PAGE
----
Thefts, particularly burglaries, drove up crime rates in Switzerland for a second year in a row after declining in 2010, the Federal Statistics Office has reported.This content was published on March 25, 2013 - 15:57
According to the annual report on crime statistics, there were 750,371 offences committed in the country last year. That's 52,026 more offences, or nine per cent more, than in 2011.
The highest crime rates were recorded in the cities of Lausanne, Geneva and Bern; the lowest rates were in rural cantons Appenzell Inner Rhodes, Uri and Nidwalden, the office said.
In Geneva the number of criminal offences actually declined nine per cent in 2012 – so the home of the European headquarters of the United Nations is no longer the Swiss city with the highest crime rate. (See related story.) This inglorious title now goes to Lausanne.
Last year the cantons of Vaud and Geneva, which are particularly exposed to cross-border crime because of their location, urged the government to adapt the penal code so that it acts better as a deterrent to repeat offenders.
Crimes against property, which account for almost three quarters of all violations of criminal law in Switzerland, continued to rise for a second year after declining in 2010. Thefts were up 11 per cent, with major increases in bag snatching and pickpocketing as well as break-ins involving homes and cars. At the same time, the number of car thefts declined by eight per cent.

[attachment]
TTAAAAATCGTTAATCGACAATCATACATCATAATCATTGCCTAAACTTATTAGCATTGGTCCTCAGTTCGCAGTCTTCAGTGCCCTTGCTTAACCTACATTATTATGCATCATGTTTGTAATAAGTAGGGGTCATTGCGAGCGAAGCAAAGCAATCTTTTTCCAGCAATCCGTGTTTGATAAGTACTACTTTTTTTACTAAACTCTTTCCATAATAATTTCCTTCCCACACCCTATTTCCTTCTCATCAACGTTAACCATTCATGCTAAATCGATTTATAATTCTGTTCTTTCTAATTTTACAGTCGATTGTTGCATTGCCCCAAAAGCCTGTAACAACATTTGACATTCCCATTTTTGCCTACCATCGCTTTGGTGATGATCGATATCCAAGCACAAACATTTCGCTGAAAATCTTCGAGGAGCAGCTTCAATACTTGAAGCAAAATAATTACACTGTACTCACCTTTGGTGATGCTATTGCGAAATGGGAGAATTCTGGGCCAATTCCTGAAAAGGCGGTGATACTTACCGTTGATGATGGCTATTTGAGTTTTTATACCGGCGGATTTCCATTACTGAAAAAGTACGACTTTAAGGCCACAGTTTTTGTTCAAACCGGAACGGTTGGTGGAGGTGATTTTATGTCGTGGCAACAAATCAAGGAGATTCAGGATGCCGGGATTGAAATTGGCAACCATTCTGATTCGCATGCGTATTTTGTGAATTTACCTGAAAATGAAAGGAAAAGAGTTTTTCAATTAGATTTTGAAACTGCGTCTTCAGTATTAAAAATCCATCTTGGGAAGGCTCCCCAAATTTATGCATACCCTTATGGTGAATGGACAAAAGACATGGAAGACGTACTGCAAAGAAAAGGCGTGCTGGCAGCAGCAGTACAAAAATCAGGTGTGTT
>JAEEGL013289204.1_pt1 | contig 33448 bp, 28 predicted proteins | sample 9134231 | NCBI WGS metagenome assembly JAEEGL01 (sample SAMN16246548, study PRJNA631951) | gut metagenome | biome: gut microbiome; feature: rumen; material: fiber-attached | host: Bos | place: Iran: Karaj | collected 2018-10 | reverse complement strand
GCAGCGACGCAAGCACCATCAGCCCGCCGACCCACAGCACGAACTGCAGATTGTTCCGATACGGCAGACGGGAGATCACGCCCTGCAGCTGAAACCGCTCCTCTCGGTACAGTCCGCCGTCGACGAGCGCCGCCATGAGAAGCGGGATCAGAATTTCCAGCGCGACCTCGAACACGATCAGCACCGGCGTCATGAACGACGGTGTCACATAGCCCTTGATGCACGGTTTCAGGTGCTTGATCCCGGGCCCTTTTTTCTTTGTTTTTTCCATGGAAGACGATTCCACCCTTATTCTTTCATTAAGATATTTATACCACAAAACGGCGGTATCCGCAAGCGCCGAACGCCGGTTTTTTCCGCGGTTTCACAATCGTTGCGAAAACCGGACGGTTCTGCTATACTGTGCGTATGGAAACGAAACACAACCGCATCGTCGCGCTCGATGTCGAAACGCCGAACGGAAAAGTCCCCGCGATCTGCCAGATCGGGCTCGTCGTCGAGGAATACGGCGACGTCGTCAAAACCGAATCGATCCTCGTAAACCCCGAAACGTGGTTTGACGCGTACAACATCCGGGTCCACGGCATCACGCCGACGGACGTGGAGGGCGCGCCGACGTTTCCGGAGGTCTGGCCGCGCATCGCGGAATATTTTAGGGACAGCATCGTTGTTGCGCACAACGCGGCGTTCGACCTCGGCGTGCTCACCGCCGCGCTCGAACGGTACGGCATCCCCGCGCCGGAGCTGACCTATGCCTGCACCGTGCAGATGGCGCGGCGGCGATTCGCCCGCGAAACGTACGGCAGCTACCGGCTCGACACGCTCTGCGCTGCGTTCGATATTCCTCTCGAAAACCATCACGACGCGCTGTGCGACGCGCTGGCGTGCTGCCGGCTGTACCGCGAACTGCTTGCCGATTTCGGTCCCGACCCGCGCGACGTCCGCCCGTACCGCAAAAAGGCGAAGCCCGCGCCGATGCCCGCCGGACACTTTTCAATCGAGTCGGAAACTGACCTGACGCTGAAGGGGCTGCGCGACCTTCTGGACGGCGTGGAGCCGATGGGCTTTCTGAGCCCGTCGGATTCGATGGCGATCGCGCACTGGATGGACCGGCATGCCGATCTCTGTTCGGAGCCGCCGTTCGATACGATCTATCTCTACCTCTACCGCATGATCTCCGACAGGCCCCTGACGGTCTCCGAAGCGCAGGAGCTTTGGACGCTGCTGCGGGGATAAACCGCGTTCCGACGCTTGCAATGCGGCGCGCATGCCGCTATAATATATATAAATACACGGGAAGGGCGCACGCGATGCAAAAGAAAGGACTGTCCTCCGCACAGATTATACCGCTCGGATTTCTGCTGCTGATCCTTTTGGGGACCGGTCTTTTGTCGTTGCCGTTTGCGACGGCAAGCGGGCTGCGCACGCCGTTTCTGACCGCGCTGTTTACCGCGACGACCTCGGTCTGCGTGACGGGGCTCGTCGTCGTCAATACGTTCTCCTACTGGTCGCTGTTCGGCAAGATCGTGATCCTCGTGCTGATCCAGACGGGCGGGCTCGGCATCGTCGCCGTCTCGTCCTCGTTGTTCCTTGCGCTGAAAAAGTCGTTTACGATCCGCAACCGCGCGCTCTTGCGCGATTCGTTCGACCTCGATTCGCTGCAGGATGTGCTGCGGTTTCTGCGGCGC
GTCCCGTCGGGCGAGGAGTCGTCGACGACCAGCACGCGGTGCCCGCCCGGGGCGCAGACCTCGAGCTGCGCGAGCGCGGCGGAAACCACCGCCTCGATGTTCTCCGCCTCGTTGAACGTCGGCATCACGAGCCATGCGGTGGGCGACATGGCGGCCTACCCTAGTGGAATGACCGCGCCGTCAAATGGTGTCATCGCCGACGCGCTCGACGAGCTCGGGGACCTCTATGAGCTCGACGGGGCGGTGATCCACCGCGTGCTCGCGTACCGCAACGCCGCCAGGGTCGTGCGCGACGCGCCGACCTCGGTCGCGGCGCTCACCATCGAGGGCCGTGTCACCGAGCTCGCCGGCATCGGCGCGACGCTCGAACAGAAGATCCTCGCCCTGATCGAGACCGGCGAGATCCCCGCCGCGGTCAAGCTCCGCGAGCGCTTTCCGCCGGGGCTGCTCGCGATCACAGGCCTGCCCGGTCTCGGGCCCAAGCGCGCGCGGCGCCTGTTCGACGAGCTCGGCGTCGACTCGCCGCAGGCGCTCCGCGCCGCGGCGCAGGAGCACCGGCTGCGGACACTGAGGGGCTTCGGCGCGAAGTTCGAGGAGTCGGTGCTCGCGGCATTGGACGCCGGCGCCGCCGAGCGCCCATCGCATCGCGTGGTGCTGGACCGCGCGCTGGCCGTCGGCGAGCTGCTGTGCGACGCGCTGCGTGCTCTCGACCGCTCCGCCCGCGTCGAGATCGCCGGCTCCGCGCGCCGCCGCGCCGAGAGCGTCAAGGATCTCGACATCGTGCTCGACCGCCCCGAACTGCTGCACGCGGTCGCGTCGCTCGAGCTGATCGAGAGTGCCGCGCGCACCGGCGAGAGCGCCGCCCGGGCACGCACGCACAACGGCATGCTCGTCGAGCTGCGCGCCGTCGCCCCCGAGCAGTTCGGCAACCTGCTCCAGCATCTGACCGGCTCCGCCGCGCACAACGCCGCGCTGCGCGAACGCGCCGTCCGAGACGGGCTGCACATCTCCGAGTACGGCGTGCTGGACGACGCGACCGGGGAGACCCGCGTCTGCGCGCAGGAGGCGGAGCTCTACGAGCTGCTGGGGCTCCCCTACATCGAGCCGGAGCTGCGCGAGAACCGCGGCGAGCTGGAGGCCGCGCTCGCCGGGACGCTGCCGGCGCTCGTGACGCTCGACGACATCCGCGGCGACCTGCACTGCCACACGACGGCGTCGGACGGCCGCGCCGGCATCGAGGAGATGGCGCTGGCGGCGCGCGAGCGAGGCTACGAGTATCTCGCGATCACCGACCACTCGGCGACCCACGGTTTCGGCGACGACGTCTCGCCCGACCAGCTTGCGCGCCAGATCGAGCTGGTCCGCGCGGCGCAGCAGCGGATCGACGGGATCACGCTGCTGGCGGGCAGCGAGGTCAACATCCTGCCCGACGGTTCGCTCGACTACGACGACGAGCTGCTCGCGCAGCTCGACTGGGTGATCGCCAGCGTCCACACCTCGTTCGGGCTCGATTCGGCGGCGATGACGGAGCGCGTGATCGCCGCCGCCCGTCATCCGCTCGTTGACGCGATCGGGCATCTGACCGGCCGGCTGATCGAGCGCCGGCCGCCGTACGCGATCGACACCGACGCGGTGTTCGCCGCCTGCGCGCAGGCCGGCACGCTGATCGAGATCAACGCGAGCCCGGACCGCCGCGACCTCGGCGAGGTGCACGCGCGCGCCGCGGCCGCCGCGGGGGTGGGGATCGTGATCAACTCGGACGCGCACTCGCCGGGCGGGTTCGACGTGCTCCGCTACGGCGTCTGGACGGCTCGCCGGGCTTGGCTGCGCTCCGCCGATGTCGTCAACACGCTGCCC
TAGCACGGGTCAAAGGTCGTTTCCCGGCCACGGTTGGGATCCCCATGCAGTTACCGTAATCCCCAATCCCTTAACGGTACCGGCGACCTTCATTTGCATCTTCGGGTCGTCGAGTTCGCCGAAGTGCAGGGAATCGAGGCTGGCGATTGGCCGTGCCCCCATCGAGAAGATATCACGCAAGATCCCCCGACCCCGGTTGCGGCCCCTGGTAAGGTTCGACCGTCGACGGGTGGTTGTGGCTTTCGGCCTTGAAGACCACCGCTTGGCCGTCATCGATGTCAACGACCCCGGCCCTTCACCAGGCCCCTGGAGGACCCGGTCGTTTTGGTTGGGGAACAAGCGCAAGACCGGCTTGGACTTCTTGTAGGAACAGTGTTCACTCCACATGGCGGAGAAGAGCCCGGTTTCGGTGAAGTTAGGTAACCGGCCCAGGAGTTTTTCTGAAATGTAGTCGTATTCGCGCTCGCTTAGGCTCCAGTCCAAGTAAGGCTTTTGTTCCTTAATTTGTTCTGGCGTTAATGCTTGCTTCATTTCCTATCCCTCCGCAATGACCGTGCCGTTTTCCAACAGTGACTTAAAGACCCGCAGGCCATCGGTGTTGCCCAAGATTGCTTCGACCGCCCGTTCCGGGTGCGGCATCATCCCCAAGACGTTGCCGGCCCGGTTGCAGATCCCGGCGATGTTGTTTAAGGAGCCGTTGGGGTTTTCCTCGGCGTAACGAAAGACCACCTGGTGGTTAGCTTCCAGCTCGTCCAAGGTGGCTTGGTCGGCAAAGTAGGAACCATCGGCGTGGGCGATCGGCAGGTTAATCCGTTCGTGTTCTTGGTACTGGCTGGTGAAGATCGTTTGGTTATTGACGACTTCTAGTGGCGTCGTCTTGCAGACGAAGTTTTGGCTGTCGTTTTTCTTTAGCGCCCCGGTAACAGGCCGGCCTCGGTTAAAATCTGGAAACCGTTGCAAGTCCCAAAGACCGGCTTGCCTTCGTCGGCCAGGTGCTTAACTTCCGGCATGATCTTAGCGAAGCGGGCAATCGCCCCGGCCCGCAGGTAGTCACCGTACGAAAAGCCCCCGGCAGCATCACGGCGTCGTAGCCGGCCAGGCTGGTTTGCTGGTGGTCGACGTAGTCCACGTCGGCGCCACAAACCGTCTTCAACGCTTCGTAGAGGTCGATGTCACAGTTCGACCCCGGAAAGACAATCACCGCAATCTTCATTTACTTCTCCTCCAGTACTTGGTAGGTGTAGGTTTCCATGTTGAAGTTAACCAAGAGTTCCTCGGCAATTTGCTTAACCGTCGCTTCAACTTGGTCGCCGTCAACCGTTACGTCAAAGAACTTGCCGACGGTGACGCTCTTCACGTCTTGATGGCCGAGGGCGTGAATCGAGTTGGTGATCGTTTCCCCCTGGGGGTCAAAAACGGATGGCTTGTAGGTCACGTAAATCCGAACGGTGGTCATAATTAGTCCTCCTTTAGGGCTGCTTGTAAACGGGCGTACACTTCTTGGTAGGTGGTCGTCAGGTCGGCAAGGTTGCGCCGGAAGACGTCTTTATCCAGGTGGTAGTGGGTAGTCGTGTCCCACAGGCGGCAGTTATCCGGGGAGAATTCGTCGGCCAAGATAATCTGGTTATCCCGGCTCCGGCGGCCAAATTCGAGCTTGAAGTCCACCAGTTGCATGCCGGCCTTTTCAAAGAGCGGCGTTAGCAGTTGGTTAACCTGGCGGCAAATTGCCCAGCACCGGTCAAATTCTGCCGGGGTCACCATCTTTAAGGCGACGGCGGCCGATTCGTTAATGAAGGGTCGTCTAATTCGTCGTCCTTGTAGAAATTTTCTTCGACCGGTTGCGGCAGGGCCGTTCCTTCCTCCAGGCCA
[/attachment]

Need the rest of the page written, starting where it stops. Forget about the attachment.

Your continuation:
Violent crime, which accounts for less than one in ten offences, increased by four per cent. The most pronounced increases were registered for crimes involving severe bodily harm, robbery as well as violence and threats against officials.
Unlike penal offences, crimes in connection with narcotics and violations of the aliens act – which do not fall under penal law – are almost always solved, according to the office. Still, the number of offences for both crimes increased for a second year in a row.
The highest numbers of drug-related offences were registered in the capital Bern, and again in Lausanne and Geneva.
Geneva and Lausanne were also the cities that recorded the most violations of the aliens act, which covers offences such as illegal entries and stays.
Despite a decline of crime rates in Geneva, the numbers are still above those of 2008, 2009 and 2010, according to the Geneva police.
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